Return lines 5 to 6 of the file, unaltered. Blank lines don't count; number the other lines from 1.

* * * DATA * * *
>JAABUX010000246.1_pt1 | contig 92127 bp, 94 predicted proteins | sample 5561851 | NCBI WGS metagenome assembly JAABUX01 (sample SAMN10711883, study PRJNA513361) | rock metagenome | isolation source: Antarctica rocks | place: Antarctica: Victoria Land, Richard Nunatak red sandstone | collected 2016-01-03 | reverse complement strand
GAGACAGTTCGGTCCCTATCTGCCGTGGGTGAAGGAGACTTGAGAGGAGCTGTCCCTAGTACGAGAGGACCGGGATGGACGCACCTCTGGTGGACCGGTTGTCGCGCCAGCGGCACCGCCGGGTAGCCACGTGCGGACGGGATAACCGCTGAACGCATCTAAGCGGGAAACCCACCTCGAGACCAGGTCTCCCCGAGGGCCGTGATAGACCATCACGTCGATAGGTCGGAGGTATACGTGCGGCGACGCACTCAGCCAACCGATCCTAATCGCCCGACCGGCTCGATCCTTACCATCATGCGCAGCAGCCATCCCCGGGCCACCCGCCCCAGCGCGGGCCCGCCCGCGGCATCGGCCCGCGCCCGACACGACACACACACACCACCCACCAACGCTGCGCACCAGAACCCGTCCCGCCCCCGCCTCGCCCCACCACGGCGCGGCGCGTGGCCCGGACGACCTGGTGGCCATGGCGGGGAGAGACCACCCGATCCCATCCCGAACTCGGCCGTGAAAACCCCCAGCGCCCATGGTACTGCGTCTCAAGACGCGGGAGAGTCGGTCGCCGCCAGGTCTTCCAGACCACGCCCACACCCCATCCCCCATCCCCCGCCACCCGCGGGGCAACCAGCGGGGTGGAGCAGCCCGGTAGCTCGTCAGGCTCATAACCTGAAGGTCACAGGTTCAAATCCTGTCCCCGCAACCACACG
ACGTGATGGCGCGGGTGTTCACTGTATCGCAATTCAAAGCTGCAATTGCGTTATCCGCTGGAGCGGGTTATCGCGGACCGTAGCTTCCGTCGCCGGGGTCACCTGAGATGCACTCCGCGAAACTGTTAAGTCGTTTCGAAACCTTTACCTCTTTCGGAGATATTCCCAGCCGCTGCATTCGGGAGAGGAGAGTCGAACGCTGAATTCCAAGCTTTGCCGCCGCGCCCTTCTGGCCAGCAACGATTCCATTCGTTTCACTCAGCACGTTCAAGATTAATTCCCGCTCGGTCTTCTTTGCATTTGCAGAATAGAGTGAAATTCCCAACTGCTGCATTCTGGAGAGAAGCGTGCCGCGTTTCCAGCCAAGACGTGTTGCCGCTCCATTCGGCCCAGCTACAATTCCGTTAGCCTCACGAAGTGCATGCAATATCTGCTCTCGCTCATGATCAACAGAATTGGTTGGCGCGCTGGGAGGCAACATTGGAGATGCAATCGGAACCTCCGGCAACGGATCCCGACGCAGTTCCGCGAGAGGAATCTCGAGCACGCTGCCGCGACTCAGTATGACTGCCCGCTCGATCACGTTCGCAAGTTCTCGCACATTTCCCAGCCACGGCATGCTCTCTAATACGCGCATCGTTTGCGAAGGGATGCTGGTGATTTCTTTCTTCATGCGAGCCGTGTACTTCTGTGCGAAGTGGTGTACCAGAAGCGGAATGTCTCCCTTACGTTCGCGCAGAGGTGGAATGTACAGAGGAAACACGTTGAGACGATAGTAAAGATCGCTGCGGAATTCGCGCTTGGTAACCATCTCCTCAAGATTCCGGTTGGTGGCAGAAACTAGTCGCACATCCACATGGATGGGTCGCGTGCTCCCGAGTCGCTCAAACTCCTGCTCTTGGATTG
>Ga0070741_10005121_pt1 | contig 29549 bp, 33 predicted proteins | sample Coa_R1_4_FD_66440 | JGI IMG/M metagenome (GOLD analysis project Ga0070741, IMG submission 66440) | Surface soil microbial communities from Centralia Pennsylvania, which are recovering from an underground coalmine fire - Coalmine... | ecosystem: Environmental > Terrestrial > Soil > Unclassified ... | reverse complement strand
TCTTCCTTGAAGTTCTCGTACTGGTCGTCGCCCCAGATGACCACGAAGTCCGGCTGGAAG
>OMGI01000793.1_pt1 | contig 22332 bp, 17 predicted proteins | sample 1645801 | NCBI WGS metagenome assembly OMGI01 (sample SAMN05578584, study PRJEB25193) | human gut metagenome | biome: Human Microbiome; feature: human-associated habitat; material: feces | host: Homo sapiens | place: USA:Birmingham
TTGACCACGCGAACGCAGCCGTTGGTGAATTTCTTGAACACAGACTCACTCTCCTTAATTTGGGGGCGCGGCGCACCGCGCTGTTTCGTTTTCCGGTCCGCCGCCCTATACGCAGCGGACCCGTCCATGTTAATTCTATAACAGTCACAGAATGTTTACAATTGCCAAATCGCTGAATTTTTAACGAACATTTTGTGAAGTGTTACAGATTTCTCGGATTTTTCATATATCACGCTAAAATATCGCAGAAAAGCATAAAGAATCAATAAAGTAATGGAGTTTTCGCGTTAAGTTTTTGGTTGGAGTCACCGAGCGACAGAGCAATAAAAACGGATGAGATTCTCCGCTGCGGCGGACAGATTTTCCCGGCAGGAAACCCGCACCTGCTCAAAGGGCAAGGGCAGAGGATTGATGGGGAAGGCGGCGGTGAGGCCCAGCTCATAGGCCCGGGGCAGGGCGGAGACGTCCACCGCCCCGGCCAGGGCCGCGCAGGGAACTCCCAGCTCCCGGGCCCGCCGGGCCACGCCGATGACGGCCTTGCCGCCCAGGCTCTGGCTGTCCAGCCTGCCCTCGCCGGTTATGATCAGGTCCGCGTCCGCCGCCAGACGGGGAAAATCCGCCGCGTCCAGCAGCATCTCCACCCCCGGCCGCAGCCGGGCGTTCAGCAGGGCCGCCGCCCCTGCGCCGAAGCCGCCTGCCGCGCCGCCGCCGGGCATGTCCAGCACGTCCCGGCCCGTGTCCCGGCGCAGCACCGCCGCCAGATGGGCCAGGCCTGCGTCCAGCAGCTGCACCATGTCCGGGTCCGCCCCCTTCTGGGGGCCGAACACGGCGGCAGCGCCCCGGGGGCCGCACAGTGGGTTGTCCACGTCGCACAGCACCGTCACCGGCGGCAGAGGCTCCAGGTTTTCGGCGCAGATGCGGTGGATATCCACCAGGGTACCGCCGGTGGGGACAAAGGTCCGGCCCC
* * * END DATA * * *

TCTTCCTTGAAGTTCTCGTACTGGTCGTCGCCCCAGATGACCACGAAGTCCGGCTGGAAG
>OMGI01000793.1_pt1 | contig 22332 bp, 17 predicted proteins | sample 1645801 | NCBI WGS metagenome assembly OMGI01 (sample SAMN05578584, study PRJEB25193) | human gut metagenome | biome: Human Microbiome; feature: human-associated habitat; material: feces | host: Homo sapiens | place: USA:Birmingham